@ IN  NS      primary.itzgeek.local.
;Reverse lookup for Name Server
8        IN  PTR     primary.itzgeek.local.
;PTR Record IP address to HostName
100      IN  PTR     www.itzgeek.local.
150      IN  PTR     mail.itzgeek.local.

Once zone files are created, restart bind service.

# systemctl restart named.service

Enable it on system startup.

# systemctl enable named.service

Verify zones

Visit any client machine and add a DNS server ip address in /etc/resolv.conf if Network Manager does not manage the network.

# vi /etc/resolv.conf

nameserver 192.168.12.8

If Network Manager manages the networking then place the following entry in /etc/sysconfig/network-scripts/ifcfg-eXX file.

DNS1=192.168.12.8

Restart network service.

# systemctl restart NetworkManager.service

Use the following command to verify the forward lookup, where the DNS server gives 192.168.12.100 as an ip for www.itzgeek.local.

[root@client ~]# dig www.itzgeek.local

; <<>> DiG 9.9.4-RedHat-9.9.4-14.el7 <<>> www.itzgeek.local
;; global options: +cmd
;; Got answer:
;; ->>HEADER<<- opcode: QUERY, status: NOERROR, id: 35556
;; flags: qr aa rd ra; QUERY: 1, ANSWER: 1, AUTHORITY: 1, ADDITIONAL: 2

;; OPT PSEUDOSECTION:
; EDNS: version: 0, flags:; udp: 4096
;; QUESTION SECTION:
;www.itzgeek.local.             IN      A

;; ANSWER SECTION:
www.itzgeek.local.      86400   IN      A       192.168.12.100

;; AUTHORITY SECTION:
itzgeek.local.          86400   IN      NS      primary.itzgeek.local.

;; ADDITIONAL SECTION:
primary.itzgeek.local.  86400   IN      A       192.168.12.8

;; Query time: 2 msec
;; SERVER: 192.168.12.8#53(192.168.12.8)
;; WHEN: Tue Nov 25 14:26:04 EST 2014
;; MSG SIZE  rcvd: 100

Install bind-utils package to get nslookup or dig command.

Confirm the reverse lookup, where DNS server gives www.itzgeek.local as a name for 192.168.12.100. It is now confirmed that both forward and reverse lookups are working fine.

[root@client ~]# dig -x 192.168.12.100

; <<>> DiG 9.9.4-RedHat-9.9.4-14.el7 <<>> -x 192.168.12.100
;; global options: +cmd
;; Got answer:
;; ->>HEADER<<- opcode: QUERY, status: NOERROR, id: 28195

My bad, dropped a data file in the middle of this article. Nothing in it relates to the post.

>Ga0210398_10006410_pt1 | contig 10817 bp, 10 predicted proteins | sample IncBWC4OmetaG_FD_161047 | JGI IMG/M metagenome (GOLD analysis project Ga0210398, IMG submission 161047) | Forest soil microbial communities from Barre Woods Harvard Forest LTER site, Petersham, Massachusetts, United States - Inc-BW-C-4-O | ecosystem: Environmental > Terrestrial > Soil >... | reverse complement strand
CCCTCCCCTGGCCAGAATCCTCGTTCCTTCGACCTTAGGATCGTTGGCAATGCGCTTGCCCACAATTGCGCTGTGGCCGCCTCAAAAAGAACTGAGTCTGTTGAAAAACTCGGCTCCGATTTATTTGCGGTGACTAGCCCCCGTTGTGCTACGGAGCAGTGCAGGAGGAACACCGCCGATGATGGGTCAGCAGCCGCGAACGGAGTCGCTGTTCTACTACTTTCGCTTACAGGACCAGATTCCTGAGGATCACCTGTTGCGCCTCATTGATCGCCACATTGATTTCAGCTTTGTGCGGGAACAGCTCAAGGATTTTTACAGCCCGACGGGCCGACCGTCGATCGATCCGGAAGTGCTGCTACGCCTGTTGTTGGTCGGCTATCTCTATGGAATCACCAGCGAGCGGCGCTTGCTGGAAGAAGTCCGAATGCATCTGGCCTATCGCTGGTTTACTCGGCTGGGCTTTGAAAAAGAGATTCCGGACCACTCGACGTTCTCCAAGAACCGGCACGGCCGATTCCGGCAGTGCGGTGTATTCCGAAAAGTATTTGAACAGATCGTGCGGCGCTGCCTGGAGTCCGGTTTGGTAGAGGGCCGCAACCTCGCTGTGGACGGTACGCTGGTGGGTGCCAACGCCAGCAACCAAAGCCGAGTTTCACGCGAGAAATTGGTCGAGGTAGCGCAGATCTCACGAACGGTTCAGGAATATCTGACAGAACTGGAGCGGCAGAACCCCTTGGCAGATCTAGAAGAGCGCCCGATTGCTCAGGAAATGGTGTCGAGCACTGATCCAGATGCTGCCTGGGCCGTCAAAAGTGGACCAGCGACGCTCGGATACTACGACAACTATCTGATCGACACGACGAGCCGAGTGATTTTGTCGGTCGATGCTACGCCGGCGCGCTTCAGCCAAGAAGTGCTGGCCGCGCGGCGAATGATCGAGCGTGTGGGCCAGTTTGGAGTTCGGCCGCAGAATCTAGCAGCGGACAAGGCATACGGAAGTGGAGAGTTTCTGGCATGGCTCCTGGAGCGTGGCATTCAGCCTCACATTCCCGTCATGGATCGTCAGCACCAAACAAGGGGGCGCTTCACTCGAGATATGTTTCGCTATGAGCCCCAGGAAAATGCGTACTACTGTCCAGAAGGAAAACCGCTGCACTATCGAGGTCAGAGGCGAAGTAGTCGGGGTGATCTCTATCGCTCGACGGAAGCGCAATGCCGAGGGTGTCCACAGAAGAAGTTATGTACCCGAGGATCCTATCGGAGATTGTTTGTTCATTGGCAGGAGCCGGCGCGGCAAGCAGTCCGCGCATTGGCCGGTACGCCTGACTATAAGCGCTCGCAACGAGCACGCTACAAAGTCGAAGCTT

;; flags: qr aa rd ra; QUERY: 1, ANSWER: 1, AUTHORITY: 1, ADDITIONAL: 2

;; OPT PSEUDOSECTION:
; EDNS: version: 0, flags:; udp: 4096
;; QUESTION SECTION:
;100.12.168.192.in-addr.arpa.   IN      PTR

;; ANSWER SECTION:
100.12.168.192.in-addr.arpa. 86400 IN   PTR     www.itzgeek.local.

;; AUTHORITY SECTION:
12.168.192.in-addr.arpa. 86400  IN      NS      primary.itzgeek.local.

;; ADDITIONAL SECTION:
primary.itzgeek.local.  86400   IN      A       192.168.12.8

;; Query time: 2 msec
;; SERVER: 192.168.12.8#53(192.168.12.8)
;; WHEN: Tue Nov 25 14:28:43 EST 2014
;; MSG SIZE  rcvd: 125

That’s All. You have successfully installed BIND on CentOS 7 / RHEL 7 as the master server.  You can find a tutorial on configuring slave server here.

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  • Dino Conti

    be careful to have the zone files owned by root and named as otherwise Bind will not read them
    chown root:name *.local

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  • luli

    Hi

    Nice tutorial, l just have one question ?
    how can l host second domain with one dns; or how can l add records on the zone for the second domain ?

    All the best

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  • Hello, how do you append this with a public DNS server (so clients can also join public hosts) ?
    In
    my case, CentOS7 is itself connected to Internet with a public DNS
    server… (on its interface configuration, there are already DNS1 and
    DNS2 lines)

Configure DNS (BIND) Server on CentOS 7 / RHEL 7

7